Monday, September 19, 2016

Rohini Hensman - The Fate of Syria Under Assad

Relying on Assad and his allies and supporters for information about the war is as stupid as it would have been stupid to rely on Bush and Blair for information about Saddam Hussein’s weapons of mass destruction, or on Netanyahu to tell us what is happening in Palestine.

It would be safe to say that without the US invasion of Iraq in 2003, ISIS would not have existed today. The invasion gave Al Qaeda its first opening to enter Iraq, even as it engendered a large number of embittered Baathists, thus providing the conditions for an unlikely alliance between Baathists and Al Qaeda in opposition to the US occupation. It was this that later mutated into ISIS.

Does it follow that we should see the Syrian civil war as a consequence of US imperialism? The answer is, ‘No’. The Syrian uprising of 2011 was one of several Arab uprisings against the devastation caused by the neo-liberalism of brutal authoritarian regimes throughout the region, the chain starting with Mohamed Bouazizi’s self-immolation in Tunisia in December 2010.

In Syria, as in other countries where the uprisings took place, neo-liberalism had enriched a small coterie around the ruling elite, while the vast majority of people were left to suffer plumetting living standards. The demonstrations started with demands for reform of the regime rather than its overthrow – an end to corruption, the release of political prisoners, repeal of the Emergency Law and so on – and were entirely peaceful. Assad’s response, however, was one of extreme violence.

The event that catalysed the Syrian protests of 2011 into a full-scale uprising took place in March of that year in the city of Deraa. Fifteen schoolboys, all below the age of 15, had plastered their school walls with the slogans they had heard chanted in Tunisia and Egypt, including the key slogan of the Arab uprisings, ‘al-Shaab yureed isqat al-nizam’ (‘The People Want the Downfall of the Regime’). The children were arrested and tortured in custody, their fingernails ripped out.

Parents who pleaded with the local head of political security for their release were insulted and turned away. When several thousand family members and their supporters gathered to protest on March 18, security forces responded with water cannon and bullets, killing four. The next day, at their funeral, even more were killed, and wounded who went to the local hospital were detained or shot.

The government’s savage response sparked protests throughout the country by outraged Syrians, but these too were met with violence. Gruesome methods of torture and sexual abuse of large numbers of men, women and children were used, not to extract information but to terrorise dissidents into quiescence.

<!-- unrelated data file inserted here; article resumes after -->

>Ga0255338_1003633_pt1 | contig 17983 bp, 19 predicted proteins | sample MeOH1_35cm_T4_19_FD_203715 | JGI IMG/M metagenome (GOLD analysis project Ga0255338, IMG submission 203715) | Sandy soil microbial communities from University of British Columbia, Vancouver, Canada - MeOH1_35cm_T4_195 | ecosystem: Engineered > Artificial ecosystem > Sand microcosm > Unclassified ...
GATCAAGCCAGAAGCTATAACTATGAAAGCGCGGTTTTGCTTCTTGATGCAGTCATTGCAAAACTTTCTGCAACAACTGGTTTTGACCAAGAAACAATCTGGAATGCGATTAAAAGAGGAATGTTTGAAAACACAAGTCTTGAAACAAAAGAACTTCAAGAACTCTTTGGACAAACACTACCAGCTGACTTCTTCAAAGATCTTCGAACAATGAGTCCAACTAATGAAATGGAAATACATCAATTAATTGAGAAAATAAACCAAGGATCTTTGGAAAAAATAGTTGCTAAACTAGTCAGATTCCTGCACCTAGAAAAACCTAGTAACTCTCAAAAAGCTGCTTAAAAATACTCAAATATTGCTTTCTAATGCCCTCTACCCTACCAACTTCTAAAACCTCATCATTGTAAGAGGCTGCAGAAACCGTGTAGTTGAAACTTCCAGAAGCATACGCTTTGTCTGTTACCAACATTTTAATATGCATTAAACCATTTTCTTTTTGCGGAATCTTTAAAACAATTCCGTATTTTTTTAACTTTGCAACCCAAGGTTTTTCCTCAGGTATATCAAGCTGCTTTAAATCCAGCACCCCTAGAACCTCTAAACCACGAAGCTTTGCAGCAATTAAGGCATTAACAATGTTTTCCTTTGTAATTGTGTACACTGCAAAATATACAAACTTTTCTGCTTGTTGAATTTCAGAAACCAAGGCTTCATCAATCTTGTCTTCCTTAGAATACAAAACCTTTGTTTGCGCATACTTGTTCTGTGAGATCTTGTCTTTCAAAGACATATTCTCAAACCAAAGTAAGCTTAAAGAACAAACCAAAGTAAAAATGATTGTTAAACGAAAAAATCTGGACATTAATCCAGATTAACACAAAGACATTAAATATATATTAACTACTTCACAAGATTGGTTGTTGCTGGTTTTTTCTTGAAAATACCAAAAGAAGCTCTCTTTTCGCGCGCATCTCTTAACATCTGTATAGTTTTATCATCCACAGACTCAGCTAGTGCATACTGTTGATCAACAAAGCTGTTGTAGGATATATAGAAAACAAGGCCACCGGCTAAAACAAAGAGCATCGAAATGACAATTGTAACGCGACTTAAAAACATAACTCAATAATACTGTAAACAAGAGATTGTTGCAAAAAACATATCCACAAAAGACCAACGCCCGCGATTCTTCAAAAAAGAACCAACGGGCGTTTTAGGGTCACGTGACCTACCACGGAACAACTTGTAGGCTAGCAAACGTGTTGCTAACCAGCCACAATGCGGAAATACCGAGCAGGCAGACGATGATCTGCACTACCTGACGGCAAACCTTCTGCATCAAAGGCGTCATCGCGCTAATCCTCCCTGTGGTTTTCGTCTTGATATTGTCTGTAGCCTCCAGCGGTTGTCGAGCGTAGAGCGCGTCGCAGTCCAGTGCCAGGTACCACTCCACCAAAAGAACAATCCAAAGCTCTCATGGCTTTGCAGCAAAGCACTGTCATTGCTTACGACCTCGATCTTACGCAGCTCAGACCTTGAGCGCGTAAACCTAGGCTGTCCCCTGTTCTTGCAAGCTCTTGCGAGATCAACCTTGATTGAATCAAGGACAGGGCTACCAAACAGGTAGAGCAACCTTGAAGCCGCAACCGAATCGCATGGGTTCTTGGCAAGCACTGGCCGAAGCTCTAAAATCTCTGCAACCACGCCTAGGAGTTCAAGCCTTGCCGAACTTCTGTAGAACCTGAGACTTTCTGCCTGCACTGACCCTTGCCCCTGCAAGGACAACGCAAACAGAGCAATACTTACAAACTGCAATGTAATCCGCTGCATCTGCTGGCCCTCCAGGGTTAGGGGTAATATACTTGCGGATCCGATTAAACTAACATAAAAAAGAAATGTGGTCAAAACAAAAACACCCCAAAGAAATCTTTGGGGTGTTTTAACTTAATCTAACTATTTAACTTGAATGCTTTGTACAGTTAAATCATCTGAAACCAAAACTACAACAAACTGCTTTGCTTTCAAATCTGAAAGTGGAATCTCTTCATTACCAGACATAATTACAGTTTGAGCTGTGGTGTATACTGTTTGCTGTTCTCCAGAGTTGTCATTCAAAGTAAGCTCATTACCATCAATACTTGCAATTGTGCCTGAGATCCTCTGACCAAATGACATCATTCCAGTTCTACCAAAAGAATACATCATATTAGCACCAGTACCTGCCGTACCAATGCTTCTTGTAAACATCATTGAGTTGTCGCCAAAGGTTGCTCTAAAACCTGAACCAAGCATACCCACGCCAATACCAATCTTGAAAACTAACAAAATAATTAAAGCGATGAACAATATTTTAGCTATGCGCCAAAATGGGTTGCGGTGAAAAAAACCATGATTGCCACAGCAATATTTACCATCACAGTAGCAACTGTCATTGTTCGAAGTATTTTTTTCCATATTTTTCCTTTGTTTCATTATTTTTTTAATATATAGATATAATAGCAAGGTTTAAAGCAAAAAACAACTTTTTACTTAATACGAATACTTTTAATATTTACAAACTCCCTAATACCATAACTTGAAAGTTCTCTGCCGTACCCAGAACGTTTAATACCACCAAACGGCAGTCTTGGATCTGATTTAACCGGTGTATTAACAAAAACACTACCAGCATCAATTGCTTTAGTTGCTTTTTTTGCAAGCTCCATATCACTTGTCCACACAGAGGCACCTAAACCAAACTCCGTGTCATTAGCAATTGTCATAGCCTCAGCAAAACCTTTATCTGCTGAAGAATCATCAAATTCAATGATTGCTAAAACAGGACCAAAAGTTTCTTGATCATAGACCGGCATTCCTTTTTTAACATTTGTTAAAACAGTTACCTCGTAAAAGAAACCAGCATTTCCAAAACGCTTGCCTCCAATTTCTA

However, in many cases the repression had the opposite effect on the families and friends of the victims. For example, after 13-year-old Hamza al-Khatieb was tortured to death in May 2011 for participating in an anti-regime demonstration, local children walked in procession with his photograph and a banner proclaiming that he died a martyr. Local Coordination Committees (LCCs) were set up around the country; local councils were formed to organise humanitarian aid and the provision of basic services like water, electricity, education and waste disposal in rebel areas; field hospitals were set up to care for the wounded.

The regime needed to fabricate an excuse to use military force to crush this unarmed civilian uprising, and it did so by systematically trying to turn it into a sectarian conflict. It visited collective punishment on Sunnis, while extending preferential treatment to Alawis, but this was not enough. As Robin Yassin-Kassab and Leila al-Shami describe in their amazing book, Burning Country: Syrians in Revolution and War, which is based on myriad interviews:
"From March to October 2011, at the same time that it was targeting thousands of non-violent, non-sectarian revolutionaries for death-by-torture, the regime released up to 1,500 of the most well-connected Salafist activists from its prisons… According to a defected intelligence officer, ‘The regime did not just open the door to the prisons and let these extremists out; it facilitated them in their work, in their creation of armed brigades… The regime wanted to tell the world it was fighting al-Qaida but the revolution was peaceful in the beginning so it had to build an armed Islamic revolt. It was a specific, deliberate plan and it was easy to carry out’. Many leaders of key Islamist militias – Zahran Alloush of the army of Islam, for instance, or Hassan Aboud of Ahrar al-Sham, as well as founding members of Jabhat al-Nusra, and Abu Athir al-Absi and Awad al-Makhlaf, important figures in ISIS – were beneficiaries of Assad’s ‘amnesty’” (pp. 120-121).

Assad then proceeded to try and wipe out not the Islamists that he himself had unleashed but the democratic opposition, using every conceivable means including barrel bombs, poison gas and the starvation sieges of entire neighbourhoods. The LCCs called on the opposition to continue their non-violent struggle, arguing that armed struggle would marginalise the civilian opposition and in any case would be out-gunned by the incomparably better-armed regime… read more: